When USAID supported the local government with the installation of 27 solar streetlights on the main street in Baidoa, life for residents changed overnight. As in many other cities in Somalia, residents are now doing business and socializing on the streets after sunset.
Due to USAID’s support in five coastal communities of Somalia, improvements in cold storage and stronger ties between fishermen and fishing associations are reducing the appeal of piracy by promoting economic growth and food security along the coast.
In response to the considerable needs, USAID is partnering with NGOs and international organizations to implement flexible, cash-based food assistance programs that reach food insecure Somalis, particularly those displaced internally.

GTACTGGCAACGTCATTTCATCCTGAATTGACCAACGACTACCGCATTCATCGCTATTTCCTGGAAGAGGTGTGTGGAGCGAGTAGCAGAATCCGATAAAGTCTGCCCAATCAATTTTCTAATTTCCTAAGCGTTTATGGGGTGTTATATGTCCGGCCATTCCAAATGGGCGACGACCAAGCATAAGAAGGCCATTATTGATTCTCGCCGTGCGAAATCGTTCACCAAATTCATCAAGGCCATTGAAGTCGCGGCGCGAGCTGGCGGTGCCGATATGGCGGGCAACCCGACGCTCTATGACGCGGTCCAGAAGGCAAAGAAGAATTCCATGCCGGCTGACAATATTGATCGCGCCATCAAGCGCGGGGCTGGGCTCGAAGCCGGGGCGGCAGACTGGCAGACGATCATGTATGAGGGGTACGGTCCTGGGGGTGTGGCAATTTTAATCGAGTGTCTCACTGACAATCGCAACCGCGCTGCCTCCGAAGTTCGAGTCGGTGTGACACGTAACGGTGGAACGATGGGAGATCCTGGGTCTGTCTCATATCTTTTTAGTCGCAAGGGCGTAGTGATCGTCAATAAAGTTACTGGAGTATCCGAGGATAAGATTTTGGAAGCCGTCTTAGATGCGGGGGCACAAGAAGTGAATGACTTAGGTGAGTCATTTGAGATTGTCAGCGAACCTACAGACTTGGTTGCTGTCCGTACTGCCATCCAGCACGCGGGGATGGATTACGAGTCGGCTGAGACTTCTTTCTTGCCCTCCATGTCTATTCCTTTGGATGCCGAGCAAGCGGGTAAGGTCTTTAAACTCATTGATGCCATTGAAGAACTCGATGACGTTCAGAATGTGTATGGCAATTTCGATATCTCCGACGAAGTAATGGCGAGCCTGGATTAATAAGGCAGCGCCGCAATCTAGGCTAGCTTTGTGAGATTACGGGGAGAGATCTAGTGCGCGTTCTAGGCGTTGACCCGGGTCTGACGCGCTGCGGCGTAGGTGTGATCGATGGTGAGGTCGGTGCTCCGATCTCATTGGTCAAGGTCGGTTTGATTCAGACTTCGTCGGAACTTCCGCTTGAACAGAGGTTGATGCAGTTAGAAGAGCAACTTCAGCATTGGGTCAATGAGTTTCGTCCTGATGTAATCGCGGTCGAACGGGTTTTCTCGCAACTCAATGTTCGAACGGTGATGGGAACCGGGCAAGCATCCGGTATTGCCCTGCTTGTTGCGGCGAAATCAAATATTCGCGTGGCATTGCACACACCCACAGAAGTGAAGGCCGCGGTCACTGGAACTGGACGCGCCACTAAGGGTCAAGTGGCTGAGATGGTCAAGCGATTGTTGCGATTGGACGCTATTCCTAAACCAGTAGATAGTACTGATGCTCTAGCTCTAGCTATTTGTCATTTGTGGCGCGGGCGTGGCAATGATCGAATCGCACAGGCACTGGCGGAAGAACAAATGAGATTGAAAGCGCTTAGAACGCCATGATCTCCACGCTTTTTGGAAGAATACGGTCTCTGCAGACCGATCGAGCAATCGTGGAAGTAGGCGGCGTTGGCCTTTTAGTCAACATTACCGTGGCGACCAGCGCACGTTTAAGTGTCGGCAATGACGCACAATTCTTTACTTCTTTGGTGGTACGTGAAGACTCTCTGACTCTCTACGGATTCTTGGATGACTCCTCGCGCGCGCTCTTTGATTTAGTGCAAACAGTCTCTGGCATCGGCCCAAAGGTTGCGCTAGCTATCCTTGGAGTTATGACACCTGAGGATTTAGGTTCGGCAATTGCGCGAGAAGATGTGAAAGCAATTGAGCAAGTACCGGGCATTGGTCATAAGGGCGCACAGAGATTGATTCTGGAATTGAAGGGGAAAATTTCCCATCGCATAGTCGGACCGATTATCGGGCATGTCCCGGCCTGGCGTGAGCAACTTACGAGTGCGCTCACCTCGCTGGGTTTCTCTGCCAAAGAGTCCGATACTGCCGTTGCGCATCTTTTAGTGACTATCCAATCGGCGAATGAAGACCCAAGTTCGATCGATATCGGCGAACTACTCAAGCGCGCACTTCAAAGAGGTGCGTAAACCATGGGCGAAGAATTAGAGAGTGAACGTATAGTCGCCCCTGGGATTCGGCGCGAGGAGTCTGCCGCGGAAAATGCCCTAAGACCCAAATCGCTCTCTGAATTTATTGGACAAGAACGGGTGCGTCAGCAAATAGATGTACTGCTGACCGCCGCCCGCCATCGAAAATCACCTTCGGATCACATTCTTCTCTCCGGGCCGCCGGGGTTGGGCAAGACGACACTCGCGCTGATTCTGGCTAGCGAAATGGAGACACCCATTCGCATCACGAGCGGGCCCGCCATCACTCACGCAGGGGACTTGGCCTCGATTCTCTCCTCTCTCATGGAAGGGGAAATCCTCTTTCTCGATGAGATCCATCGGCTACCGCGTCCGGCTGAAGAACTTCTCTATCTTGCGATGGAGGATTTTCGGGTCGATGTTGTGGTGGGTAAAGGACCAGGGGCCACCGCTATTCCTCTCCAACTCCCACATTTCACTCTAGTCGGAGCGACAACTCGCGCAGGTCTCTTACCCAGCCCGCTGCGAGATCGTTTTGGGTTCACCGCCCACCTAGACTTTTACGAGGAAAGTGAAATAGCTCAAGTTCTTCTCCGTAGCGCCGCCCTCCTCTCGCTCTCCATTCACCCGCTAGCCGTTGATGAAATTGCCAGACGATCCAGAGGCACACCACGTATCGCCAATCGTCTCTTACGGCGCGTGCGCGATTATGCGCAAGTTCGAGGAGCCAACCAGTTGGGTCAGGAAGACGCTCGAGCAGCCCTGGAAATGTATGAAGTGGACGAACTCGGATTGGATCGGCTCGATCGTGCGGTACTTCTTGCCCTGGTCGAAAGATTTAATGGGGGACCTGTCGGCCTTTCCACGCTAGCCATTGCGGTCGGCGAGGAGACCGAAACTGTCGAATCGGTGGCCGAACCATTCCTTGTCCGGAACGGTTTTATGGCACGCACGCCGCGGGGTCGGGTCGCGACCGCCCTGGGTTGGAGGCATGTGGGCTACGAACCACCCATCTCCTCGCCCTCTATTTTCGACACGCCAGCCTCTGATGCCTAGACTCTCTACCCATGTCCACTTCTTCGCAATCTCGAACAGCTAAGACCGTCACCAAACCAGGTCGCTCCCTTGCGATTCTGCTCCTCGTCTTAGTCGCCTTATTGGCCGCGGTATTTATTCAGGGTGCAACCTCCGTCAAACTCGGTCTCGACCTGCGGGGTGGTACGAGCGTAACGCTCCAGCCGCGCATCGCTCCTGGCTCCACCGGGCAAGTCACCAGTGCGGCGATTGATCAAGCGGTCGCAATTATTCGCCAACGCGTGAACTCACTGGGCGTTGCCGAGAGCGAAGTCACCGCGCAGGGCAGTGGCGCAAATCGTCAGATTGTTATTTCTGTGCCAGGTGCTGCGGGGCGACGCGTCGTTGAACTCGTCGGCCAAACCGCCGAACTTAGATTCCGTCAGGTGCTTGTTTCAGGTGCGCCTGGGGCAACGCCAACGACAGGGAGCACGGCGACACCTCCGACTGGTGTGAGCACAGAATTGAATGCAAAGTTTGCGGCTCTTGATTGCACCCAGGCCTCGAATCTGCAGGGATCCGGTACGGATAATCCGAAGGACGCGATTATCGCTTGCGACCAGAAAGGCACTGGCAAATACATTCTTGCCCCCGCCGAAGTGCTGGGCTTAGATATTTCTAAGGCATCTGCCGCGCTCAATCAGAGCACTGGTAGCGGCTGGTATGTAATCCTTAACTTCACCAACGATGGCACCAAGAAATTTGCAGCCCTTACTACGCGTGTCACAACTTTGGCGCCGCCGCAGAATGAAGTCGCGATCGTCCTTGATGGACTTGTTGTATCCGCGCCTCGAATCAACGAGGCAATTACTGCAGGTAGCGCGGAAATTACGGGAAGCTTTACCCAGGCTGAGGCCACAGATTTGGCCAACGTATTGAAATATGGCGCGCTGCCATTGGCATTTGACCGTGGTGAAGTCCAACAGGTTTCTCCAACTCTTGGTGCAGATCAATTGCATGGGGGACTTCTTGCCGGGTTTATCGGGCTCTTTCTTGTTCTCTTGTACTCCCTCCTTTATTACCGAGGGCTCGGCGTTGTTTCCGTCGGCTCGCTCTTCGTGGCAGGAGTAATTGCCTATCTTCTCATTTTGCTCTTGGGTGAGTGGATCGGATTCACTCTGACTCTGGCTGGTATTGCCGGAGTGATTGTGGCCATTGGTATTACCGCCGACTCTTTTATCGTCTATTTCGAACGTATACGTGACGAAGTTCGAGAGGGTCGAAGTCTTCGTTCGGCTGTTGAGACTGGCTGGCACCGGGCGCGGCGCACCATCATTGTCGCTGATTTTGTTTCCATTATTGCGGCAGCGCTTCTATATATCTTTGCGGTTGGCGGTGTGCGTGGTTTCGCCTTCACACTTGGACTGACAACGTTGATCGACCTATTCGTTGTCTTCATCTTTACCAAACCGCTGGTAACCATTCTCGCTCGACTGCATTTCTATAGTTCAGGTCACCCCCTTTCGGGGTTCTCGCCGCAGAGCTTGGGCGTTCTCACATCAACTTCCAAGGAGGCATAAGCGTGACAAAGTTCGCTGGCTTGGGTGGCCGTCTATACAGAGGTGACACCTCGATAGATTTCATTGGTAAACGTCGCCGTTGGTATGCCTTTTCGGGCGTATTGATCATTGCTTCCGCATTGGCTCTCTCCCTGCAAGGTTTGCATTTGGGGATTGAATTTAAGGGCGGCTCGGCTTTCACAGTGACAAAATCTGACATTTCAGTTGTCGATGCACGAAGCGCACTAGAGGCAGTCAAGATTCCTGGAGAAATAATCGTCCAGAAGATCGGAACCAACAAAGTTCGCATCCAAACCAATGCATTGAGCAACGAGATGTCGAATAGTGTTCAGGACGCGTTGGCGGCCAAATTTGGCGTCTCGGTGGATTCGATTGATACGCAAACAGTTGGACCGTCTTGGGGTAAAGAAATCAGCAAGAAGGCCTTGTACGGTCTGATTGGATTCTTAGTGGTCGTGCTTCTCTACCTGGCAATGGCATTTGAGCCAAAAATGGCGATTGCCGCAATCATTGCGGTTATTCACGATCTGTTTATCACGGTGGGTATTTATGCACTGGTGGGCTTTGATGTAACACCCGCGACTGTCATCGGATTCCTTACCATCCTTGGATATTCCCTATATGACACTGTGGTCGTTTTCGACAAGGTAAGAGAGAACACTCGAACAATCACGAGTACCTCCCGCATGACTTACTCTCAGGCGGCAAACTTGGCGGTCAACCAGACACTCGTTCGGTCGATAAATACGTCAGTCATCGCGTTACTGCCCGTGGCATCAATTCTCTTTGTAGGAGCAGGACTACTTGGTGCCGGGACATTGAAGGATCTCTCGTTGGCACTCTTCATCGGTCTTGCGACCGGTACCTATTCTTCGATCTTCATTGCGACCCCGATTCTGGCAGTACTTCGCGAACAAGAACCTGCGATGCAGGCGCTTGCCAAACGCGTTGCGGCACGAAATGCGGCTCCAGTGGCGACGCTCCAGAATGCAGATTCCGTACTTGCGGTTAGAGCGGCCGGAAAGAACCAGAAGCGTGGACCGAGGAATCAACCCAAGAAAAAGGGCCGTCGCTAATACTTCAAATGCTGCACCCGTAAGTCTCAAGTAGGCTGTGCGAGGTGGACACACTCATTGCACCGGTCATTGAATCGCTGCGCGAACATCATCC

Through USAID’s Transition Initiatives for Stabilization project, more than 20 young Somalis captured the city’s rebirth with a photography project they named My Mogadishu. Youth used cameras to capture daily life: exchanging money at a street bureau, buying charcoal in a local market.
When Somaliland’s local council elections sparked protests in the winter of 2012-2013, government representatives, women and young people used the new Aynabo community hall to discuss conflict resolution.
Last updated: March 30, 2016